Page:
And the mower whets his sithe;
And every shepherd tells his tale
Under the hawthorn in the dale.
Straight mine eye hath caught new pleasures,
Whilst the landscape round it measures :
Russet lawns, and fallows gray,
Where the nibbling flocks do stray ;
Mountains, on whose barren breast
The labouring clouds do often rest;
Meadows trim with daisies pied;
Shallow brooks, and rivers wide.
Towers and battlements it sees
Bosom’d high in tufted trees ;
Where perhaps some beauty lies,
The Cynosure of neighbouring eyes

Hard by, a cottage chimney smokes
From betwixt two aged oaks ;
Where Corydon and Thyrsis met,
Are at their savoury dinner set
Of herbs, and other country messes,
Which the neat-handed Phillis dresses;
And then in haste her bower she leaves,





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With Thestylis to bind the sheaves;
Or, if the earlier season leai,
To the tann'd haycock in the mead.
Sometimes with secure delight
The up-land hamlets will invite;
When the merry bells ring round,
And the jocund rebecks sound
To many a youth, and many a maid,
Dancing in the chequer'd shade;
And young and old come forth to play
On a sunshine holiday,
Till the live-long day-light fail;
Then to the spicy nut-brown ale,
With stories told of many a feat,
How faery Mab the junkets eat.
She was pincht and pulld, she sed;
And he, by friars' lantern led ;
Tells how the drudging goblin sweat
To earn his cream-bowl duly set;
When in one night, ere glimpse of morn,
His shadowy flail hath thresh'd the corn
That ten day-labourers could not end ;
Then lies him down the lubbar fiend,
And, stretch'd out all the chimney's length,
Basks at the fire his hairy strength;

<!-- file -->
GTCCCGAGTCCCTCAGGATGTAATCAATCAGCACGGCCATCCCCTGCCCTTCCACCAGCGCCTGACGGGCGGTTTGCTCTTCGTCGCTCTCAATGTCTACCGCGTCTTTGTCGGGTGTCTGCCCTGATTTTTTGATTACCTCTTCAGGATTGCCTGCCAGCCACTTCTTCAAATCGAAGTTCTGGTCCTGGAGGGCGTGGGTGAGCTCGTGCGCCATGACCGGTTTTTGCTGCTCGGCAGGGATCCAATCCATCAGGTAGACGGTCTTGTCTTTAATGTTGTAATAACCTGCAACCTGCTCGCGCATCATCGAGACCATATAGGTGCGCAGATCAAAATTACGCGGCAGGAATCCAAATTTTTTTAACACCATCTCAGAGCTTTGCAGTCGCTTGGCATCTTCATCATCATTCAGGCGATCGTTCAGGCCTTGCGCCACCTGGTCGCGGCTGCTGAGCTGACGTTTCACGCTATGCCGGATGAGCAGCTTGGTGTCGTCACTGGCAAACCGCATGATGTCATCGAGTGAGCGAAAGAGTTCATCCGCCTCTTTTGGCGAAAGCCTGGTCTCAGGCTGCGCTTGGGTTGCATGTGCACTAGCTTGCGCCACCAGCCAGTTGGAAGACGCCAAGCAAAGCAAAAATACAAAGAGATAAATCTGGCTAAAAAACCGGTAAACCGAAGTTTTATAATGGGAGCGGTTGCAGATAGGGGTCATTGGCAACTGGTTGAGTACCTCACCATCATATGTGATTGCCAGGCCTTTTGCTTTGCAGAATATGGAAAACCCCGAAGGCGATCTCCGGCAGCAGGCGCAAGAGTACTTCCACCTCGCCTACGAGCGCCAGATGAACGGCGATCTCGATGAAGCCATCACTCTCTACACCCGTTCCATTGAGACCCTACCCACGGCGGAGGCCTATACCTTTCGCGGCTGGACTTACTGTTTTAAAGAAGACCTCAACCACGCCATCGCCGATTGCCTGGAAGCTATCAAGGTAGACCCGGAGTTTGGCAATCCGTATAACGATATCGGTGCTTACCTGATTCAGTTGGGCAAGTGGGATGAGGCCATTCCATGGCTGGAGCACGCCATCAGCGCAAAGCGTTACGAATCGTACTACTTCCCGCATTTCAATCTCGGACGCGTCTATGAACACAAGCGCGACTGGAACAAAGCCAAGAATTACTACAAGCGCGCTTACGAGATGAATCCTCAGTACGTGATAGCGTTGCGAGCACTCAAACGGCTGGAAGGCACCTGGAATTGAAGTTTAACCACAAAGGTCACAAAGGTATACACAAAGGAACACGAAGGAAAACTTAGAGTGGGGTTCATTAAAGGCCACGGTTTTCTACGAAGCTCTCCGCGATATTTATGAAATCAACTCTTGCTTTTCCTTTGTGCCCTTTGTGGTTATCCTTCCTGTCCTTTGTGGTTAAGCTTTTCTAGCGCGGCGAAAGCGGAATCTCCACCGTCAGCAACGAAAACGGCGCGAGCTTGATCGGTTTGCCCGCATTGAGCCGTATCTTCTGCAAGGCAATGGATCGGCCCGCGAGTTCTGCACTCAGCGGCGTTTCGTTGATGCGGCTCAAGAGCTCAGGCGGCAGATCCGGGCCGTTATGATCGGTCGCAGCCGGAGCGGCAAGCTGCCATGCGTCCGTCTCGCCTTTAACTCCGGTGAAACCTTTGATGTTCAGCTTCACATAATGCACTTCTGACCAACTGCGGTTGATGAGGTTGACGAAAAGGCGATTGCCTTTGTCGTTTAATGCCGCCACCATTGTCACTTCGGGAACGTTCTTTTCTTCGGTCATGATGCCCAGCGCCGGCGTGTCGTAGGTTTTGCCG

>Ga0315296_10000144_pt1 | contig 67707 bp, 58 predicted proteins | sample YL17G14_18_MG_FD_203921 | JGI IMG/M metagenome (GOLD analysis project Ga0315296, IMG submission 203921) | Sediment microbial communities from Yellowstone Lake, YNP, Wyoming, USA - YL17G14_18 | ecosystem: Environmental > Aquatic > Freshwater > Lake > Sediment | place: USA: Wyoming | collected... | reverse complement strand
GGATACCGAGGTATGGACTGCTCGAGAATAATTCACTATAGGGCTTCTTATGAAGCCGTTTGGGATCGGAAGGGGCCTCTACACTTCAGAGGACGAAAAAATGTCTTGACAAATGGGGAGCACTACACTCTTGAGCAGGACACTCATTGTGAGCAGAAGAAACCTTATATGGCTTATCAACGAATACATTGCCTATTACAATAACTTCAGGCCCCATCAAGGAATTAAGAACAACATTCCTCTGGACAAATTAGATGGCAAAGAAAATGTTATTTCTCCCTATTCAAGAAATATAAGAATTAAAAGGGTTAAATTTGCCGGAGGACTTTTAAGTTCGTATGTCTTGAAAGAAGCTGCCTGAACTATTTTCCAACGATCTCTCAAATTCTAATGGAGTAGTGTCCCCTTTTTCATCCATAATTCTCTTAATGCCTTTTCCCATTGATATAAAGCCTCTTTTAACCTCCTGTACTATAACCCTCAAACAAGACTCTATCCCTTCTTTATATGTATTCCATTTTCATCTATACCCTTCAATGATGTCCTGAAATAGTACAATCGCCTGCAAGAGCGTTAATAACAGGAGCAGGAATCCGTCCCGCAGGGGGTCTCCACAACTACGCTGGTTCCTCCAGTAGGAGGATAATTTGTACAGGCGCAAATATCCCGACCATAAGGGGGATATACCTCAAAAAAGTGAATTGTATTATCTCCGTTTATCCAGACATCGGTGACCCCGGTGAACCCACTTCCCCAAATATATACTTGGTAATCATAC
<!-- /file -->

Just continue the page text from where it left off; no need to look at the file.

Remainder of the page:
And crop-full out of doors he flings,
Ere the first cock his matin rings.
Thus done the tales, to bed they creep,
By whispering winds soon lulld asleep,
Towred cities please us then,
And the busy hum of men ;
Where throngs of knights and barons bold,
In weeds of peace, high triumphs hold ;
With store of ladies, whose bright eyes
Rain influence, and judge the prize
Of wit, or arms; while both contend
To win her grace, whom all commend.
There let Hymen oft appear,
In saffron robe, with taper clear;

pomp, and feast, and revelry,
With mask, and antique pageantry;
Such sights as youthful poets dream,
On summer eves by haunted streain.
Then to the well-trod stage anon,
If Jonson's learned sock be on;
Or sweetest Shakespear, Fancy's child,
Warble his native wood-notes wild.

And ever, against eating cares,
Lap me in soft Lydian airs,





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Married to immortal verse;
Such as the meeting soul may pierce,
In notes with many a winding bout
Of linked sweetness long drawn out;
With wanton heed, and giddy cunning,
The melting voice through mazes running;
Untwisting all the chains that tie
The hidden soul of harmony;
That Orpheus' self may heave his head
From golden slumber on a bed
Of heapt Elysian flowers, and hear
Such strains as would have won the ear
Of Pluto, to have quite set free
His half-regain'd Eurydice.

These delights if thou canst give,
Mirth! with thee I mean to live.